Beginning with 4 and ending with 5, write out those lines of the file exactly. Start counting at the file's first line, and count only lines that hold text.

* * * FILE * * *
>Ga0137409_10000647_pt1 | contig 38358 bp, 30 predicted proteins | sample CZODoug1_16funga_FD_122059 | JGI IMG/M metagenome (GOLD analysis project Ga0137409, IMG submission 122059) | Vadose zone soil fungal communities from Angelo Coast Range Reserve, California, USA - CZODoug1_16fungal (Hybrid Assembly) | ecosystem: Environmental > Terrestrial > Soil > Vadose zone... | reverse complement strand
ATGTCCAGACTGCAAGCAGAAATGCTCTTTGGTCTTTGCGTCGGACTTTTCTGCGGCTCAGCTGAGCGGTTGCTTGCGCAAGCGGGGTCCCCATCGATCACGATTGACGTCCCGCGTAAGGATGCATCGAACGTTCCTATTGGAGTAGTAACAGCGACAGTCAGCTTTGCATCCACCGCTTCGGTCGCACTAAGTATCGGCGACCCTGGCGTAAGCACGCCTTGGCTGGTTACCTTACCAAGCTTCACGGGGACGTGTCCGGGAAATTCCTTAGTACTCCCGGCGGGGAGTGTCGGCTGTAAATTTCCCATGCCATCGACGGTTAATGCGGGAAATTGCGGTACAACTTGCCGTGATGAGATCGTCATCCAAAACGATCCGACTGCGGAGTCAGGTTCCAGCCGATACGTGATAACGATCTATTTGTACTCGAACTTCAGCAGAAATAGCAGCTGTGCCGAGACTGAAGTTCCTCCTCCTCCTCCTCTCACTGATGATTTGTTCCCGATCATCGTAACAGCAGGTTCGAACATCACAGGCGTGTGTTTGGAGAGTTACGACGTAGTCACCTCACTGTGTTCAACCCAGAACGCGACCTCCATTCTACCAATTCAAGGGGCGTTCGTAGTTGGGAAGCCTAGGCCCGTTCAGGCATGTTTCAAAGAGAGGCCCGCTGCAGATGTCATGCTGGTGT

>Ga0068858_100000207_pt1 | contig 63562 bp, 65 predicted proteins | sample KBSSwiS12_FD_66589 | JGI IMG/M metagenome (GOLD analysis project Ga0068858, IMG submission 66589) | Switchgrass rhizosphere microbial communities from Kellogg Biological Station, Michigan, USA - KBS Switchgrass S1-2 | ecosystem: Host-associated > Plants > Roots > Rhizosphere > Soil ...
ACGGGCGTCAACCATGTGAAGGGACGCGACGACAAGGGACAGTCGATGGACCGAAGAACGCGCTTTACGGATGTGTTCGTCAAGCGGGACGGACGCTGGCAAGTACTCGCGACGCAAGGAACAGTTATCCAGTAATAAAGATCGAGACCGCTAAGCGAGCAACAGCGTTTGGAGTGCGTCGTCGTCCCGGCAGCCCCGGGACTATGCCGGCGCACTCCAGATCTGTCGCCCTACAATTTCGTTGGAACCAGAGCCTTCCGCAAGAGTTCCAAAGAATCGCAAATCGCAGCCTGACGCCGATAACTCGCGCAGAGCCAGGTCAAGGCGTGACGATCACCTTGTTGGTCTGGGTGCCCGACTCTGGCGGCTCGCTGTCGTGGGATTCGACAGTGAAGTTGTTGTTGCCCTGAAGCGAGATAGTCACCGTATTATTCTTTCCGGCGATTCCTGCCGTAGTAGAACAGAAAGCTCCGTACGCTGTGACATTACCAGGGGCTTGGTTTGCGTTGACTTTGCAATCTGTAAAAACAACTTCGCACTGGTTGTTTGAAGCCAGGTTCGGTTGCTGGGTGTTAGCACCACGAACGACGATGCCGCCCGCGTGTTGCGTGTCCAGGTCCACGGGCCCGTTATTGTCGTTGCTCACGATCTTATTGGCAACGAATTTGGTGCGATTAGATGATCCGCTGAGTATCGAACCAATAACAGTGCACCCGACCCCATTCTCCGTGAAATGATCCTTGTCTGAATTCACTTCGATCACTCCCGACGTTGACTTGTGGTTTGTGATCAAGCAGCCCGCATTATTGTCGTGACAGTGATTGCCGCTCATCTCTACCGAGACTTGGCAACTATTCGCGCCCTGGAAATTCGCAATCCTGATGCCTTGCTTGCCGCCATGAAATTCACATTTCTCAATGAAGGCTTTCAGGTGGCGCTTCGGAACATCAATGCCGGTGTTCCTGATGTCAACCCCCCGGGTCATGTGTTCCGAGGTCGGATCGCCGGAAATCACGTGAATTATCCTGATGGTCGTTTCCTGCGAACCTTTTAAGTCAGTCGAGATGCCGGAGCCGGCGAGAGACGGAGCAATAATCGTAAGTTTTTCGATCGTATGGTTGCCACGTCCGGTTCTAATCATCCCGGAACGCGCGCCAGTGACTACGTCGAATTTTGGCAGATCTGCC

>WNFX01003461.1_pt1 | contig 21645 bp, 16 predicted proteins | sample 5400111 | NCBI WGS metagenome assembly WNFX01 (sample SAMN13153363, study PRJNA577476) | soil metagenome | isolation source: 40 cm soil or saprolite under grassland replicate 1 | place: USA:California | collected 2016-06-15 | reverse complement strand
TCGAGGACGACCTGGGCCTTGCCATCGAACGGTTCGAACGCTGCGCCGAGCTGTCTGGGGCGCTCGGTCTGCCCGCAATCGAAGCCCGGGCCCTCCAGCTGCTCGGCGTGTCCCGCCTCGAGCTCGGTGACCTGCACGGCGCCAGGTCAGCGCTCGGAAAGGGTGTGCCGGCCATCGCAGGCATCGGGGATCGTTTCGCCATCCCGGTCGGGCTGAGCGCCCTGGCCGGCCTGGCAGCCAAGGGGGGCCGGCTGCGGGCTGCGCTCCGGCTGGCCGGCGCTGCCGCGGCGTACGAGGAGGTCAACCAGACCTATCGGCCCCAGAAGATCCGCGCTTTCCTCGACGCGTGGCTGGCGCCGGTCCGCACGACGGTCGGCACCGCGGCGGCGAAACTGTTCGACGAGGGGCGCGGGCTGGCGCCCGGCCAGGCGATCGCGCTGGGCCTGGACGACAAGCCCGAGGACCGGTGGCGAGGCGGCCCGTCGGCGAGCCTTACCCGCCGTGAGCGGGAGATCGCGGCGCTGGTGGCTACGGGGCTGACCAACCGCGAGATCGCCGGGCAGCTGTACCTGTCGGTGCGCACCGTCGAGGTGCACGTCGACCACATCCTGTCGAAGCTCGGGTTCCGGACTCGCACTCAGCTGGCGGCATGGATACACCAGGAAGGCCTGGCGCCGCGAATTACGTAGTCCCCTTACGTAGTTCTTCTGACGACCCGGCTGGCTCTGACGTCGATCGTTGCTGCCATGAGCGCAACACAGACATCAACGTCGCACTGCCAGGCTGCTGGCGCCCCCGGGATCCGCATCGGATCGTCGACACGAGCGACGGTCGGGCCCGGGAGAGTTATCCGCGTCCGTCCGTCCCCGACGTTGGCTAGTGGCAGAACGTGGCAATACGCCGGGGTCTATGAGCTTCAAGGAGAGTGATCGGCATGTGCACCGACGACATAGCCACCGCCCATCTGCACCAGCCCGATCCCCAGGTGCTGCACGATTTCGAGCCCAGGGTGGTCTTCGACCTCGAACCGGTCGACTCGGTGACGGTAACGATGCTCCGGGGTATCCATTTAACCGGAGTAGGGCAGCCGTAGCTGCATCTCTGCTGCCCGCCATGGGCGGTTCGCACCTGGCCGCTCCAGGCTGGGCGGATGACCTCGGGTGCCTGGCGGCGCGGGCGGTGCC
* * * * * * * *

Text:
ACGGGCGTCAACCATGTGAAGGGACGCGACGACAAGGGACAGTCGATGGACCGAAGAACGCGCTTTACGGATGTGTTCGTCAAGCGGGACGGACGCTGGCAAGTACTCGCGACGCAAGGAACAGTTATCCAGTAATAAAGATCGAGACCGCTAAGCGAGCAACAGCGTTTGGAGTGCGTCGTCGTCCCGGCAGCCCCGGGACTATGCCGGCGCACTCCAGATCTGTCGCCCTACAATTTCGTTGGAACCAGAGCCTTCCGCAAGAGTTCCAAAGAATCGCAAATCGCAGCCTGACGCCGATAACTCGCGCAGAGCCAGGTCAAGGCGTGACGATCACCTTGTTGGTCTGGGTGCCCGACTCTGGCGGCTCGCTGTCGTGGGATTCGACAGTGAAGTTGTTGTTGCCCTGAAGCGAGATAGTCACCGTATTATTCTTTCCGGCGATTCCTGCCGTAGTAGAACAGAAAGCTCCGTACGCTGTGACATTACCAGGGGCTTGGTTTGCGTTGACTTTGCAATCTGTAAAAACAACTTCGCACTGGTTGTTTGAAGCCAGGTTCGGTTGCTGGGTGTTAGCACCACGAACGACGATGCCGCCCGCGTGTTGCGTGTCCAGGTCCACGGGCCCGTTATTGTCGTTGCTCACGATCTTATTGGCAACGAATTTGGTGCGATTAGATGATCCGCTGAGTATCGAACCAATAACAGTGCACCCGACCCCATTCTCCGTGAAATGATCCTTGTCTGAATTCACTTCGATCACTCCCGACGTTGACTTGTGGTTTGTGATCAAGCAGCCCGCATTATTGTCGTGACAGTGATTGCCGCTCATCTCTACCGAGACTTGGCAACTATTCGCGCCCTGGAAATTCGCAATCCTGATGCCTTGCTTGCCGCCATGAAATTCACATTTCTCAATGAAGGCTTTCAGGTGGCGCTTCGGAACATCAATGCCGGTGTTCCTGATGTCAACCCCCCGGGTCATGTGTTCCGAGGTCGGATCGCCGGAAATCACGTGAATTATCCTGATGGTCGTTTCCTGCGAACCTTTTAAGTCAGTCGAGATGCCGGAGCCGGCGAGAGACGGAGCAATAATCGTAAGTTTTTCGATCGTATGGTTGCCACGTCCGGTTCTAATCATCCCGGAACGCGCGCCAGTGACTACGTCGAATTTTGGCAGATCTGCC

>WNFX01003461.1_pt1 | contig 21645 bp, 16 predicted proteins | sample 5400111 | NCBI WGS metagenome assembly WNFX01 (sample SAMN13153363, study PRJNA577476) | soil metagenome | isolation source: 40 cm soil or saprolite under grassland replicate 1 | place: USA:California | collected 2016-06-15 | reverse complement strand